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Race! Formula 90» Forums » Strategy

Subject: Car setup and skill selection strategy rss

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Ryan Freels
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The first two things you do in this game are select your car (setup) and your driver's skill. I have thought about this (maybe too much) and come up with a few pairs that I really like.
*Edit - The countries I mention below are the flags on the dashboards that come with the game. I am using this for shorthand, and to help new players. For example instead of writing 2T,2B,2H I just write Italy. 1T,2B,3H is France.

Pitting - Germany/Japan (5 cards in hand), planning for 2 or 3 pit stops.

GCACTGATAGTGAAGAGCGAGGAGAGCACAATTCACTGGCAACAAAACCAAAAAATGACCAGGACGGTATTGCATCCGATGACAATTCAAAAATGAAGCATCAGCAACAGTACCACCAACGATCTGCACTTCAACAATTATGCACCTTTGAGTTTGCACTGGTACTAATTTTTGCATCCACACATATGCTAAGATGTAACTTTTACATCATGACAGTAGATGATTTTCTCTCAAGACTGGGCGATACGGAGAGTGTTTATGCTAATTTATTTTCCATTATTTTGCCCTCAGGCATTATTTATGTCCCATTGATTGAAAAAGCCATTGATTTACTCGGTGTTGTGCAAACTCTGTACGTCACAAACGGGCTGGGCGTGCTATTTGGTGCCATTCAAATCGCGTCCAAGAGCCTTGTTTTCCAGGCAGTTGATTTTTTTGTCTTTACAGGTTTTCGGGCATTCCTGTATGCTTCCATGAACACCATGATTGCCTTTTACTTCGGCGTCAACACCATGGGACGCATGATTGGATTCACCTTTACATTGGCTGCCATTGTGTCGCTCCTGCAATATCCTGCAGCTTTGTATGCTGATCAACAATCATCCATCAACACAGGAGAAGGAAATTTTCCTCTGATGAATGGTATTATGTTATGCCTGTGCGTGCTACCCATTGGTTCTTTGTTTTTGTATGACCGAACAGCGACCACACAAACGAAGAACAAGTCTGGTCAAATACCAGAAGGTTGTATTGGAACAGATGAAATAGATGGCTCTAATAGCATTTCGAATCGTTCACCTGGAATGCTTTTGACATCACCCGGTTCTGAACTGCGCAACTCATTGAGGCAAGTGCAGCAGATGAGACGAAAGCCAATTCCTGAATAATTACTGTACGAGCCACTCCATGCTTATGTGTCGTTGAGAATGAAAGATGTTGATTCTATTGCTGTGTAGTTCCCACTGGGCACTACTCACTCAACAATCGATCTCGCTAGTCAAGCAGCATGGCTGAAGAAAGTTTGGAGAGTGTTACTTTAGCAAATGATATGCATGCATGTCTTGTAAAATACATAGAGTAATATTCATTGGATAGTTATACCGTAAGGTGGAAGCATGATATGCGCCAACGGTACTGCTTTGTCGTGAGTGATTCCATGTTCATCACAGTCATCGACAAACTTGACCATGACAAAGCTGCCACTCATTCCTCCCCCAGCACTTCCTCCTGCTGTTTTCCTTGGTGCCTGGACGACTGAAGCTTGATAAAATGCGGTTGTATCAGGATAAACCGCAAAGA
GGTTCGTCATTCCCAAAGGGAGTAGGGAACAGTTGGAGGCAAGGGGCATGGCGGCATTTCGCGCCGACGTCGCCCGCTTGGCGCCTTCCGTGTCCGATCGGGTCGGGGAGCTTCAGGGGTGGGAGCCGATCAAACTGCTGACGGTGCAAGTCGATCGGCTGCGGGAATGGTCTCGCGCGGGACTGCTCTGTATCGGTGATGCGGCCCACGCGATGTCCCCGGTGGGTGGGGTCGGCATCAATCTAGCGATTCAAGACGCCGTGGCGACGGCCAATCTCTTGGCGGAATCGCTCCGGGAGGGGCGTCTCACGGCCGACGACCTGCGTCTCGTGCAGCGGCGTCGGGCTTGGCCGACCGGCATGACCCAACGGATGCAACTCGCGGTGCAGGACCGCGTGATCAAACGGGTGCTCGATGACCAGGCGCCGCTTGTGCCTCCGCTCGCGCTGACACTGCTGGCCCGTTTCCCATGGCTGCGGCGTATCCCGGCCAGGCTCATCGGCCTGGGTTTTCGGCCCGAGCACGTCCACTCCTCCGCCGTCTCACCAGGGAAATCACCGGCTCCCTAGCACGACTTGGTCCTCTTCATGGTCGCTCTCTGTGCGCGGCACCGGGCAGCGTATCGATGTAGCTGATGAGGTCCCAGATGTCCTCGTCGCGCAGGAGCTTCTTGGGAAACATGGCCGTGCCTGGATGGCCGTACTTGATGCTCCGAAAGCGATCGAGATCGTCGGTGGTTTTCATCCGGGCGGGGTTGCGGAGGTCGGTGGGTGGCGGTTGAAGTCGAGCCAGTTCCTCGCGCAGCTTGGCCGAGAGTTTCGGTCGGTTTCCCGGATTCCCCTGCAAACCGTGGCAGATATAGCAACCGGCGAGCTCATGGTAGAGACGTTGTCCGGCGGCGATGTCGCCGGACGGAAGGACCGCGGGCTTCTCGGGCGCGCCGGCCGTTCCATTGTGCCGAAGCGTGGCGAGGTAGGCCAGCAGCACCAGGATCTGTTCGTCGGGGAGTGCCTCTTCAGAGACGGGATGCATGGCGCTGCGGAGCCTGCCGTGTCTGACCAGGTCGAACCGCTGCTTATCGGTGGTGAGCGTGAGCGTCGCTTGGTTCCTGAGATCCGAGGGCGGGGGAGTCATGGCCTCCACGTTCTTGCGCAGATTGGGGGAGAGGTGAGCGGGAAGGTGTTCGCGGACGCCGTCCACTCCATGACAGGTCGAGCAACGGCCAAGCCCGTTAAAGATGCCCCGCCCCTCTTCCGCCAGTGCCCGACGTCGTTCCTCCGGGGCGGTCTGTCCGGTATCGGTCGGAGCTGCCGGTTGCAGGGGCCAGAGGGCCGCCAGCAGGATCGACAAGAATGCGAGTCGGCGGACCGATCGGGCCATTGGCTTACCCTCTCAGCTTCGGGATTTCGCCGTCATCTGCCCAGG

Japan and German cars have a low starting hand size, which means you will run out of cards sooner, and therefore need to pit more often. Pitting skill helps out with this, plus gives you 2 more cards when you do pit, thus you start with 7/8 cards after a pit stop. I prefer Germany due to the increased body points so that I can try for hazard strategy to help increase movement.

Qualifying - France/Brazil (8 tires), plan for 2 or 3 pit stops.
If you want to start on pole you need cards in your hand to give you that +4 movement you need to guarantee pole. Starting the game on pole with 7 cards and 2/3 track cards (let's face it, you probably won't select soft tyres with these cars) gives you great flexibility in selecting a strategy to help you build up a lead in the opening stint. I prefer France due to the maximum hand limit.

Versatility - Italy/UK (6 cards) plan on 1 or 2 pit stops.